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dc.contributor.authorFeatherstone, Will
dc.identifier.citationFeatherstone, Will. 1995. On the use of Australian geodetic datums in gravity field determination. Geomatics Research Australasia. 62: pp. 17-36.

The treatment of gravity and terrain data prior to any gravimetric geoid computation is critical. If errors remain in the gravity or terrain data or both, these will propagate into any subsequently determined gravimetric geoid. The effects of horizontal and vertical datums on gravity reduction and, hence, the gravimetric geoid are discussed. Free-air gravity anomalies should be computed on the normal ellipsoid, after a coordinate transformation from the Australian Geodetic Datum, and incorporate a second-order free-air reduction. Their combined effect can reach -0.120mgal or an estimated -12cm in the resulting geoid. Also, the separation between the AHD and the geoid has an effect on the gravimetrically determined geoid. A combined oceanographic and levelling estimate implies that this effect can reach 0.216mgal and 22cm in the geoid. If this rigorous gravity data preparation is employed, centimetric improvements can be expected in all wavelengths of the resulting gravimetric geoid.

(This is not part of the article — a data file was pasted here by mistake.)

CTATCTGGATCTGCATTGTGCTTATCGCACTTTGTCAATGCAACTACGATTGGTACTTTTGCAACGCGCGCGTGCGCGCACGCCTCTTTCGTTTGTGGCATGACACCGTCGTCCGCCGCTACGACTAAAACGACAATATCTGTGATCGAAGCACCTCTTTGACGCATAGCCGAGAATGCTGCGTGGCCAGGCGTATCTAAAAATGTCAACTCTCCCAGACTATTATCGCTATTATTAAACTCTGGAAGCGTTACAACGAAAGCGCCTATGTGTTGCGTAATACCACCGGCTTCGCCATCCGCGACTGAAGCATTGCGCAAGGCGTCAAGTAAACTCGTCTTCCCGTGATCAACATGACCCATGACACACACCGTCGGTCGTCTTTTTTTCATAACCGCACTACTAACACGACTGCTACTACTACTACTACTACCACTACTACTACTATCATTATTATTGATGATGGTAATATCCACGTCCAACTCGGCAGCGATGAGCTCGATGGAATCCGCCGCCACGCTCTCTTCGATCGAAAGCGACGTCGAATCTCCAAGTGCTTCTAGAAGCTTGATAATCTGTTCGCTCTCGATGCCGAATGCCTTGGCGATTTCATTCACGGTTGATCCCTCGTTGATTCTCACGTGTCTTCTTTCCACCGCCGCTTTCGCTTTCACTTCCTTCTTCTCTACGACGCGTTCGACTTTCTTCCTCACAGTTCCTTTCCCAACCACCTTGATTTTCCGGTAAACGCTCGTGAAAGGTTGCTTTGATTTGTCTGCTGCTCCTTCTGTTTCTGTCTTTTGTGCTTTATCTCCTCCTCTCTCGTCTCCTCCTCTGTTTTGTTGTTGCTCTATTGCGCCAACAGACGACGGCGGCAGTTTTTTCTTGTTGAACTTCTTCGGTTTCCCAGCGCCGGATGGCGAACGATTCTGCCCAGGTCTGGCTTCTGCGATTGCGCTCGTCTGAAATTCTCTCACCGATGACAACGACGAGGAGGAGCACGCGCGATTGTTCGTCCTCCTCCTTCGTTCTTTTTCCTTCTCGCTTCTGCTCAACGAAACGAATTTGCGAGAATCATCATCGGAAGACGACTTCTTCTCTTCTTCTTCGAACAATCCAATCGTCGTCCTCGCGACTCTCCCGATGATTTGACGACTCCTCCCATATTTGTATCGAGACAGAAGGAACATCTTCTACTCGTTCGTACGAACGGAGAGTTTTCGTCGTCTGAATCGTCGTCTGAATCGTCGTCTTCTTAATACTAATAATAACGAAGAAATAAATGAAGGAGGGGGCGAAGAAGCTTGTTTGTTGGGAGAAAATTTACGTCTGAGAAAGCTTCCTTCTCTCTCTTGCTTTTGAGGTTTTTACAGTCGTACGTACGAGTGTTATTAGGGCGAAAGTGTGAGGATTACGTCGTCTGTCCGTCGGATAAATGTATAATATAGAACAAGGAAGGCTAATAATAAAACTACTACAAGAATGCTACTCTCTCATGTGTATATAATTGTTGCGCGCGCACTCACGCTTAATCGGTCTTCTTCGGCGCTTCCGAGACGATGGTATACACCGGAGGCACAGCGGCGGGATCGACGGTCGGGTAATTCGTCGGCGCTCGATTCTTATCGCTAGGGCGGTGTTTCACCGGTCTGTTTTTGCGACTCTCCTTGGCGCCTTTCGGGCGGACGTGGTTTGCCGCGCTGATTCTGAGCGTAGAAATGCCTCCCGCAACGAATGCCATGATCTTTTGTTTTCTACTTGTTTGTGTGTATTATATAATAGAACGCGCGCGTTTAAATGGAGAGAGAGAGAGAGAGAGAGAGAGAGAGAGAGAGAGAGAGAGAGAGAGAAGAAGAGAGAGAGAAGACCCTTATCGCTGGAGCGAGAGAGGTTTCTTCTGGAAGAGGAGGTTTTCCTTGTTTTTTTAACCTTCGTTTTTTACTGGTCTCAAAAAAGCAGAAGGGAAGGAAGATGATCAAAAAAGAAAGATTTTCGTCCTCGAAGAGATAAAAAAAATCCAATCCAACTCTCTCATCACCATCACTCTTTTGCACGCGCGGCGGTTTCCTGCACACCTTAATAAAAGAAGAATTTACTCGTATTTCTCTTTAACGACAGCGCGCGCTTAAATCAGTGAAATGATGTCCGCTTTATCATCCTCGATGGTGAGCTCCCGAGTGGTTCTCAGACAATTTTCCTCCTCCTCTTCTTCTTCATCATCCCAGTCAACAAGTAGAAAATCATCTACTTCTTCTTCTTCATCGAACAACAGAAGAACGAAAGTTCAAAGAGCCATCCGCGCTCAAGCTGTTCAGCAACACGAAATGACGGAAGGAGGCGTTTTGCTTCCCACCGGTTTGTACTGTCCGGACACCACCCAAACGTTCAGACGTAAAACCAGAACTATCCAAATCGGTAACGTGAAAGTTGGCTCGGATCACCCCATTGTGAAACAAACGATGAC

dc.publisherInstitution of Surveyors, Australia
dc.titleOn the use of Australian geodetic datums in gravity field determination
dc.typeJournal Article
dcterms.source.titleGeomatics Research Australasia

Geomantics Research Australasia has been succeeded by Journal of Spatial Science.

curtin.accessStatusOpen access
curtin.facultyDepartment of Spatial Sciences
curtin.facultyFaculty of Science and Engineering
curtin.facultyWA School of Mines

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